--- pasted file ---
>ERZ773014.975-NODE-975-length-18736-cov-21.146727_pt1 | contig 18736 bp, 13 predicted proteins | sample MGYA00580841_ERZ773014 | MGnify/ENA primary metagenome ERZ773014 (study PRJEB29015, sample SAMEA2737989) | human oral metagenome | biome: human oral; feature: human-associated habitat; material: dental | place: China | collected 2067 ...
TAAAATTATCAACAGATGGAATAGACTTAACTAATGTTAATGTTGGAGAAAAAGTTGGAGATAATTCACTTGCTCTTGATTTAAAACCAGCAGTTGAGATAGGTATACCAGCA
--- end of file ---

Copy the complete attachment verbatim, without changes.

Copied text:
>ERZ773014.975-NODE-975-length-18736-cov-21.146727_pt1 | contig 18736 bp, 13 predicted proteins | sample MGYA00580841_ERZ773014 | MGnify/ENA primary metagenome ERZ773014 (study PRJEB29015, sample SAMEA2737989) | human oral metagenome | biome: human oral; feature: human-associated habitat; material: dental | place: China | collected 2067 ...
TAAAATTATCAACAGATGGAATAGACTTAACTAATGTTAATGTTGGAGAAAAAGTTGGAGATAATTCACTTGCTCTTGATTTAAAACCAGCAGTTGAGATAGGTATACCAGCA